In 2021 all our electronics are solid state, in that they exclusively use semiconductor devices as their active components. Some of us may experiment with vacuum tubes, but only for curiosity or aesthetic purposes. Semiconductors have overtaken vacuum devices in all but the rarest of niche applications due to their easier design requirements, greater reliability, lower cost, and increased performance.
It was not always this way though, and there was a period at the start of the semiconductor era when transistors and vacuum tubes existed together side-by-side and competed directly. Vacuum tube manufacturers continued to create new devices into the 1970s, and in doing so they pushed the boundaries of their art in unprecedented directions. [David W Knight] has a page dedicated to the Nuvistor, something his calls the “final evolution of the thermionic valve”. His comparison photo seen above shows a Nuvistor on the left — a miniature vacuum tube you’ve likely never seen before.
Towards the end of the 1950s there was an inexorable move in radio frequency applications towards ever higher frequencies that left some traditional vacuum tubes lacking. Military radar, mobile radio, and broadcast radio were starting to exploit the VHF and UHF frequency ranges, and while the available higher frequency transistors were noisy and had poor gain, their vacuum counterparts suffered from stray inductance and capacitance in their construction. Miniature tubes and other designs such as “acorn” tubes with conductors emerging from their sides had appeared to address these issues, but for RCA these were not sufficient. Their Nuvistor range of tubes named to evoke the transistor and released in 1959 were like no other vacuum devices, being miniaturised to a similar size to the transistors of the day and having metal shells with ceramic bases rather than the more common glass envelopes.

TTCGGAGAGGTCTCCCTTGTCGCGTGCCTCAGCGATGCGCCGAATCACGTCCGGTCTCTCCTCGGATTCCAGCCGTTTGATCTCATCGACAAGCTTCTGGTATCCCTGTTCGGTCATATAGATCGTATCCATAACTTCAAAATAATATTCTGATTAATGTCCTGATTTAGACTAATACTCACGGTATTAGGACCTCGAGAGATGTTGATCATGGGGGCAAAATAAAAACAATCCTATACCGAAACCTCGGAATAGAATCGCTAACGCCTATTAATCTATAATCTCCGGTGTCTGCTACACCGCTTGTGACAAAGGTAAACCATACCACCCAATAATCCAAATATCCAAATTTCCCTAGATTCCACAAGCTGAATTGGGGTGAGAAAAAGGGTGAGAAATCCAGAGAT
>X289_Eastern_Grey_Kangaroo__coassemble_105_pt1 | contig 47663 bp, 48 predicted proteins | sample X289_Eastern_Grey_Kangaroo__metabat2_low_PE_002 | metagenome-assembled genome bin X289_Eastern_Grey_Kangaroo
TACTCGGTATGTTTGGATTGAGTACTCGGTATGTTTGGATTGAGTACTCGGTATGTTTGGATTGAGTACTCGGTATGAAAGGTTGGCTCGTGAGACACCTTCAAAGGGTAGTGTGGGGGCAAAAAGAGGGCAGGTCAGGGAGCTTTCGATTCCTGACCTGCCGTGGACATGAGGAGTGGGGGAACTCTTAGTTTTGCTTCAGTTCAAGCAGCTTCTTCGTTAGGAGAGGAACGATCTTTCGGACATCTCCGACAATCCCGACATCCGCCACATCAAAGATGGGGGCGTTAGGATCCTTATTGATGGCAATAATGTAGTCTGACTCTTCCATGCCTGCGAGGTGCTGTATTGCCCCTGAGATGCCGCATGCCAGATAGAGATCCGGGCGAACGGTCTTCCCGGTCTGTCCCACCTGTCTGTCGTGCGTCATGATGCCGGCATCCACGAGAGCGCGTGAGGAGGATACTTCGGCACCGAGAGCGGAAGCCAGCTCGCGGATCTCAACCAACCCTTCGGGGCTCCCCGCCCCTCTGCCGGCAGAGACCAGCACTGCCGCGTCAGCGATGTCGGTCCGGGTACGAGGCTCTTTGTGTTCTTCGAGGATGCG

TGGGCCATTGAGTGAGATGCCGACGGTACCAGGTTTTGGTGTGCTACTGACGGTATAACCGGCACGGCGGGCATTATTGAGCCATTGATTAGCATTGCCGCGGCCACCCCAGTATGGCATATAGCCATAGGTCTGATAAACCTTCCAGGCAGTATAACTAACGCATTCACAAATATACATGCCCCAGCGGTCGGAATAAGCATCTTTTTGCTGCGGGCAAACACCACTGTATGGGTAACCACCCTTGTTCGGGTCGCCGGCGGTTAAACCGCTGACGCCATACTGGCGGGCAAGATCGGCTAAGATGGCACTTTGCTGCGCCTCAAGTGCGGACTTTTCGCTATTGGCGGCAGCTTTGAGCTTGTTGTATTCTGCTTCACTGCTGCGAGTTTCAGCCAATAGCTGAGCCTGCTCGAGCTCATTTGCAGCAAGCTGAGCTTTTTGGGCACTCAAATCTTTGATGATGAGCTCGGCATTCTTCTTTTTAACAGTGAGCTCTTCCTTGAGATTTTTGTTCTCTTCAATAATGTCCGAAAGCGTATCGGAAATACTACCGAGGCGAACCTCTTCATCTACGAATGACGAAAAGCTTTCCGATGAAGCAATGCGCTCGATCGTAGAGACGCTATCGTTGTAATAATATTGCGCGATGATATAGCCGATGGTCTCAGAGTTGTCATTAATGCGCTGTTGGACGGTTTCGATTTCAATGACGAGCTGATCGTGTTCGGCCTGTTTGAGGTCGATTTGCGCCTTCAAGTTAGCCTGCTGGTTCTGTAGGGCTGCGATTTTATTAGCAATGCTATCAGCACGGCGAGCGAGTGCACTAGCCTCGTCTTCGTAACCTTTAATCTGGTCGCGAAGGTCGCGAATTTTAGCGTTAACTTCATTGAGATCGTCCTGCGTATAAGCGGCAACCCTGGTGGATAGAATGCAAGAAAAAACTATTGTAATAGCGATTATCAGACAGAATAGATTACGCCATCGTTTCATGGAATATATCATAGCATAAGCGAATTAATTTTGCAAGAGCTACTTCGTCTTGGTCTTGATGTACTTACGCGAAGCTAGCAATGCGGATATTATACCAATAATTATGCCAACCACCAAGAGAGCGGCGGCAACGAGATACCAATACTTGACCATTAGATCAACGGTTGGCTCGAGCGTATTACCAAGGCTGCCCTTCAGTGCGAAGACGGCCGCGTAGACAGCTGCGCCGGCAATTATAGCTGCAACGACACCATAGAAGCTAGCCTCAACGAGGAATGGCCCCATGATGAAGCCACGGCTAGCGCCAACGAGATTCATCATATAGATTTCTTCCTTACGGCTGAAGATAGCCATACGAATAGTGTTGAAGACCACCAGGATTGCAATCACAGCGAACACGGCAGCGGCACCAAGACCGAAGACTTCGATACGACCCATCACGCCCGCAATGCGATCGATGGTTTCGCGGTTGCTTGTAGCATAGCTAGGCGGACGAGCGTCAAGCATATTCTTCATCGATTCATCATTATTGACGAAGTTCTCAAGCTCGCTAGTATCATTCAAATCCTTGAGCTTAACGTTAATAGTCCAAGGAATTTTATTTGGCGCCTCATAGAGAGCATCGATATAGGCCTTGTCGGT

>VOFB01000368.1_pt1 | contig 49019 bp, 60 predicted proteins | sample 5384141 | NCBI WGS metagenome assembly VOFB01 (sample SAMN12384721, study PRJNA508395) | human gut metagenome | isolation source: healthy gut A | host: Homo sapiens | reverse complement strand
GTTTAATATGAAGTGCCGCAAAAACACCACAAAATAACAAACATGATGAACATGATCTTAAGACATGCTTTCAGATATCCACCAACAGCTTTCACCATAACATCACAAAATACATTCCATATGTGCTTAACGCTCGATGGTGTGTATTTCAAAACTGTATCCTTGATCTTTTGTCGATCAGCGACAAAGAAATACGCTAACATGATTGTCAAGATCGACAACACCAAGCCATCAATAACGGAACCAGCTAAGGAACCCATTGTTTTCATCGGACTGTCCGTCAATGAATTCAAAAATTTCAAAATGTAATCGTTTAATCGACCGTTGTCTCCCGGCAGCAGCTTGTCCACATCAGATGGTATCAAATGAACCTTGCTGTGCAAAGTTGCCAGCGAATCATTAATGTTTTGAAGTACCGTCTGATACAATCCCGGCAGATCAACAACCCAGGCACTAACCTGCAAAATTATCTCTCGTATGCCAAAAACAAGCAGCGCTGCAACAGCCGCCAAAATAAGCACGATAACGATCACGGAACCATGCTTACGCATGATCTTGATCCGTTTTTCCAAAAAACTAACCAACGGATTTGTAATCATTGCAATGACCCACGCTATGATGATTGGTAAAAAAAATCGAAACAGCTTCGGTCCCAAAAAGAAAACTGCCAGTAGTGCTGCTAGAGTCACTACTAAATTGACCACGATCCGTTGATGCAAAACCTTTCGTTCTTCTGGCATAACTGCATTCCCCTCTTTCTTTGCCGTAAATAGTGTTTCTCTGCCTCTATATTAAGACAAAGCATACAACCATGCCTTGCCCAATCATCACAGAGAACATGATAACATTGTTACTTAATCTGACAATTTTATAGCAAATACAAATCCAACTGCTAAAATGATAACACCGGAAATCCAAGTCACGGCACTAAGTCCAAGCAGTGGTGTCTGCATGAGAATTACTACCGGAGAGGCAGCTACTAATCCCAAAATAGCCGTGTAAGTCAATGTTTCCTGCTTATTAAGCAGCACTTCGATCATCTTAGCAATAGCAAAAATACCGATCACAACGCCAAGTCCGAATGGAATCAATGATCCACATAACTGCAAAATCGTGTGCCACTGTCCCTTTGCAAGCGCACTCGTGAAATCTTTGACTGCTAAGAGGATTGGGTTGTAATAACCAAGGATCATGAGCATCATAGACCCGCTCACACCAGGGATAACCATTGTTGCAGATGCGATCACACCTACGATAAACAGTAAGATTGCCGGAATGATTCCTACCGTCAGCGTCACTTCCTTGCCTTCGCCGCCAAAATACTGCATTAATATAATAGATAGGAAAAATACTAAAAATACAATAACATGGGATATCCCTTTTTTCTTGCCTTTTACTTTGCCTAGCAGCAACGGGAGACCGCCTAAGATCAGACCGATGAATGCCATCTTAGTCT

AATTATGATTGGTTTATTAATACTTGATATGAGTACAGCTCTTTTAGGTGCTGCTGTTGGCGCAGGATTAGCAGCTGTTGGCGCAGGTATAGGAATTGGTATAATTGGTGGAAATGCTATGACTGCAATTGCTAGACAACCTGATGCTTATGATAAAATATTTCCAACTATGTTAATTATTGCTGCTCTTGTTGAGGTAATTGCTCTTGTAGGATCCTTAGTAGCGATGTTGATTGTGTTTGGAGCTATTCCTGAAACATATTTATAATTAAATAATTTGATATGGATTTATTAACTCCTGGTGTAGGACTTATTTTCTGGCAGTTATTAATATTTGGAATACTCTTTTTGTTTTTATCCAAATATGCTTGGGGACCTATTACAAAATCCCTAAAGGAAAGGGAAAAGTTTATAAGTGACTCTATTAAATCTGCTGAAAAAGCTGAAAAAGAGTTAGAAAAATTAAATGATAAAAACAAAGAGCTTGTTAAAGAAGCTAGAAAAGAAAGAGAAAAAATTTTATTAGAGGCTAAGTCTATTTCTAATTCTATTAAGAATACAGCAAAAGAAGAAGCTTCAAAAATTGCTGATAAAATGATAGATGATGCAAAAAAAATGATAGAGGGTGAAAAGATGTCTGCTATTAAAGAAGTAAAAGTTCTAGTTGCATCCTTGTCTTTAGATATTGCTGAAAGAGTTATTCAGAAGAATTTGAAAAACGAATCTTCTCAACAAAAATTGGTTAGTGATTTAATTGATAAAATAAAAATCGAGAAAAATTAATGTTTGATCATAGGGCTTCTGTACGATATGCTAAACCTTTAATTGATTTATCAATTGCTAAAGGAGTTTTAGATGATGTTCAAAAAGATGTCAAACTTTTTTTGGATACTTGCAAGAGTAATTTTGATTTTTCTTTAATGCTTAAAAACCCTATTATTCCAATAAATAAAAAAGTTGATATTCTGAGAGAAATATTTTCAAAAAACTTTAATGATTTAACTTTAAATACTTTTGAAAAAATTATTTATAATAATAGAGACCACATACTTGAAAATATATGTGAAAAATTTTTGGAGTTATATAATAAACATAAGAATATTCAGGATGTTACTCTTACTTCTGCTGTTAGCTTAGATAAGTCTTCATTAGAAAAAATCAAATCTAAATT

Internally they had a co-axial design of tubular electrodes stacked one above the other, and with a new socket whose connections came straight out through the base rather than being bent at an angle to meet the pins as per previous tubes. Their manufacture was unusual too, instead of being assembled before evacuation and sealing they were mechanically assembled and sealed in a vacuum chamber. It’s fairly obvious reading the various data period documentation that their intended market was military rather than civilian (Excellent performance when exposed to nuclear radiation and shock is hardly a requirement for an FM broadcast receiver!), which may explain their relative rarity in civilian use.
I first directly encountered a Nuvistor when as a student in about 1991 pursuing the Holy Grail of an entirely hollow-state Hi-Fi, I bought a 1965 Sansui TU-70 FM tuner for the princely sum of £15 (close to $50 in 2021). It uses tubes throughout including in its stereo decoder, but it’s the FM tuner that caught my interest with its pair of 6CW4 Nuvistor triodes as RF amplifiers. Their diminutive metal cans are a shade bigger than the OC170 or similar germanium VHF transistors I’d have expected to see in a tuner of that era, but mounted on a chassis in their special sockets rather than on a PCB as would the transistors. I’m old enough to have experimented with germanium RF transistors and it’s fair to say that they’re both deaf and noisy, so I can see that the Nuvistors made sense in what would have been a high-end unit when it was made. But the considerable extra expense of all their hardware over a relatively cheap PCB for the transistor must have made them an increasingly unusual choice over the decade. They still appear in RCA consumer tube manuals from the 1970s, but by the 1980s they’re gone.
The Nuvistor then. A fascinating device from the end of the vacuum tube era, they were some of the smallest high-frequency vacuum devices ever created, but sadly their arrival came too late to be more than a footnote in electronics history. If you find one don’t let it go, you may not see another.
[Main image source: Nuvistor compared to EC900, ECC83, and 6SN7, via g3ynh.info]